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Crated, dead dog discovery in Bethany

BETHANY --   A dog found dead in a crate and on the side of a road in Bethany Monday, has resulted in outrage on social media and it’s also brought some pretty hefty reward money.

Woodbridge Municipal Animal Control, which serves the towns of Woodbridge, Bethany and Seymour, received a call Monday afternoon from state police alerting them to the dead dog discovery.

“We firmly believe that this dog was alive when she was dumped,” said WMAC Animal Control Officer, Ashley Sakelarikis.

Bethany Public Works Director, Alan Green, said one of his employees was mowing was along an isolated road. That’s when the worker noticed an animal crate, in the woods, laying on its side.

“He climbed down the embankment here and right in this area was where the crate was,” said Green, pointing to the spot the female dog was discovered. “And then he saw the legs sticking out of the back of the crate.”

“The fact that we weren’t able to actually able to find her in time kills us,” said Sakelarikis.

An autopsy on this female dog was performed Tuesday. Results are expected in a couple of days.

“The dog was at a great body weight,” said Karen Lombardi, Lead Animal Control Officer for Woodbridge Municipal Animal Control. “Her nails were not excessively long. Her coat was in great shape.

And because the crate showed no signs of stress?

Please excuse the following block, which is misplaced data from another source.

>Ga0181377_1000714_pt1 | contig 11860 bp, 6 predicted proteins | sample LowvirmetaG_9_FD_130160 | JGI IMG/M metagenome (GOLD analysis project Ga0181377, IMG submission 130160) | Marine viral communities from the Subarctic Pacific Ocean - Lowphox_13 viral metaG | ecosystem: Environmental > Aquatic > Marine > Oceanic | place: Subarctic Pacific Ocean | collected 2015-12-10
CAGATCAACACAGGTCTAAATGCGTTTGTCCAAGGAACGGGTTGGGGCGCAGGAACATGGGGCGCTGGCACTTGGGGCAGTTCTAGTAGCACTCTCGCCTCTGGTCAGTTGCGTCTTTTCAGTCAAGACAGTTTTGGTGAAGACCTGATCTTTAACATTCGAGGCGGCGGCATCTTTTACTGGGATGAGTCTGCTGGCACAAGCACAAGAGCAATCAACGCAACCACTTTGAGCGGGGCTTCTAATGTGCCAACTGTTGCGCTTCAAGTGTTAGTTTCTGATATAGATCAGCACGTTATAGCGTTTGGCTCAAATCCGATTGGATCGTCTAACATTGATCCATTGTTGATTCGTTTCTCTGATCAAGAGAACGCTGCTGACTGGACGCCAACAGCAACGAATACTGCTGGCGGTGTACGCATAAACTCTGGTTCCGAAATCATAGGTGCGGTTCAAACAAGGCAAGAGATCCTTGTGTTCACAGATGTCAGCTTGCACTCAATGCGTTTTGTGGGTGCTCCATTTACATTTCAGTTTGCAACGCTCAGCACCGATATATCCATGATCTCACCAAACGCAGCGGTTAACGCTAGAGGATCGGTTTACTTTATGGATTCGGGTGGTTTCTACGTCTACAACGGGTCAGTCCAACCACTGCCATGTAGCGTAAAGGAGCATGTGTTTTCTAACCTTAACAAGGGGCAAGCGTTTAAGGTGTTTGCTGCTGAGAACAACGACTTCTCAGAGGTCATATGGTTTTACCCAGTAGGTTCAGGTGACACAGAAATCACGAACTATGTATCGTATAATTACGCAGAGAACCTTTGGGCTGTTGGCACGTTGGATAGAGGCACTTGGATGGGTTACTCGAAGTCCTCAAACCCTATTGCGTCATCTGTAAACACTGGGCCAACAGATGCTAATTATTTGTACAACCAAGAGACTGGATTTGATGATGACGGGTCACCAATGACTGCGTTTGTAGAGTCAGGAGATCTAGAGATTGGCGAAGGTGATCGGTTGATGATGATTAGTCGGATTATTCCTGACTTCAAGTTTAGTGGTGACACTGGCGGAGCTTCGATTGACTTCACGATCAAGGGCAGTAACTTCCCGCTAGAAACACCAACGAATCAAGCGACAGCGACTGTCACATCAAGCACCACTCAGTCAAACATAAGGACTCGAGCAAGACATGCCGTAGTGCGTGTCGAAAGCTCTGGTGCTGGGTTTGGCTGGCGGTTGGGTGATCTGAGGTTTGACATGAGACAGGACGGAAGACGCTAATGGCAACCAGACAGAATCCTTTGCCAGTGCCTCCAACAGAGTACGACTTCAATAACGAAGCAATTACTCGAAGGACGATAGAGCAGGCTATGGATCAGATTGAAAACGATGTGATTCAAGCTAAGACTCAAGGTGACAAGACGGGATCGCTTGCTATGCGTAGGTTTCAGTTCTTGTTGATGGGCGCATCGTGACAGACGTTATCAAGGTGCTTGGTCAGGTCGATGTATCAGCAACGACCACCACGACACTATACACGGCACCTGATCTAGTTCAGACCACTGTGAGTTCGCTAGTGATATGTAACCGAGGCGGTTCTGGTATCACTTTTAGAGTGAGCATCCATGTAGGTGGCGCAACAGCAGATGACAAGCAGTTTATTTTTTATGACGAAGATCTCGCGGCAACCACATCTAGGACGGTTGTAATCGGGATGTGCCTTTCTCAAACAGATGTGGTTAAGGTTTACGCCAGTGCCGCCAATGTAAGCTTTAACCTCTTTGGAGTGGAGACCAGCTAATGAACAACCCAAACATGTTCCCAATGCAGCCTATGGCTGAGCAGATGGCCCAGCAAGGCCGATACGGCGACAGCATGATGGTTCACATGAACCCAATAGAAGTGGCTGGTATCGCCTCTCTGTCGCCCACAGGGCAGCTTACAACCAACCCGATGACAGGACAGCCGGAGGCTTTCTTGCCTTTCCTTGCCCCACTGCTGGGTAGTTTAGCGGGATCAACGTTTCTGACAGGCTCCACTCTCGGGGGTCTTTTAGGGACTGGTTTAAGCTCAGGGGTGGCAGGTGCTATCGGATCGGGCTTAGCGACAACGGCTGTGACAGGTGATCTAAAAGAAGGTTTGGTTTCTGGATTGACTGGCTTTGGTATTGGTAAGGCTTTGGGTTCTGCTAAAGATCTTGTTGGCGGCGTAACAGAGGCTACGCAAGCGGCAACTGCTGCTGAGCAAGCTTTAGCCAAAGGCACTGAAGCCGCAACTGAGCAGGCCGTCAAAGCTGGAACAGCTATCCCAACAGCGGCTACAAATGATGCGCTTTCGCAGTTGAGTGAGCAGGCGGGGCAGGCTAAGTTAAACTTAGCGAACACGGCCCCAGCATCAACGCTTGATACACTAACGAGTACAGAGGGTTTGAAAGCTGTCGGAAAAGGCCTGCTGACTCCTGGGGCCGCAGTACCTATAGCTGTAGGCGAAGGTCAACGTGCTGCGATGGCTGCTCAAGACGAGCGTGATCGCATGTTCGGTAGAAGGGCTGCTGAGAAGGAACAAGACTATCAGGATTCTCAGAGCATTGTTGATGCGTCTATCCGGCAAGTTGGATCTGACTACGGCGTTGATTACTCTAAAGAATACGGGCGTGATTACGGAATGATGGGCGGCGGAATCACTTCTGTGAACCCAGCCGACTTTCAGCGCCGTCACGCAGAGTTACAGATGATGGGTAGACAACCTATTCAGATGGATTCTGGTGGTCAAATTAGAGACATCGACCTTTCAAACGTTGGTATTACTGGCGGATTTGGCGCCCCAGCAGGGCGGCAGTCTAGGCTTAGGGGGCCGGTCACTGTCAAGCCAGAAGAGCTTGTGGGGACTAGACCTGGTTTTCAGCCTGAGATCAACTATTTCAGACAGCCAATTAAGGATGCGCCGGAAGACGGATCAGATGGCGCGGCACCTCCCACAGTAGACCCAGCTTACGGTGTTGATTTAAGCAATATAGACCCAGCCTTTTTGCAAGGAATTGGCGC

“Our opinion is the dog was walked there and put in the crate,” said Lombardi.

The dog had no microchip for identification.

Laura Torrence, of Woodbridge, Who is a longtime volunteer obvious three town shelter, decided to match the shelter’s $1,000 reward for information leading to an arrest and conviction of those responsible.

“We have to find people like this and stop it,” said Torrence. “It’s not acceptable. This won’t be the first or the last time they do it if they don’t get caught.”

Lombardi said the phone has been ringing off the hook Tuesday with tips and support.

Following the results of the autopsy, the dog will be cremated and be given a proper burial, according to animal control.

“I hope that whoever is out there that might know who this dog belongs to will come forward because it’s no way to die,” said Torrence.

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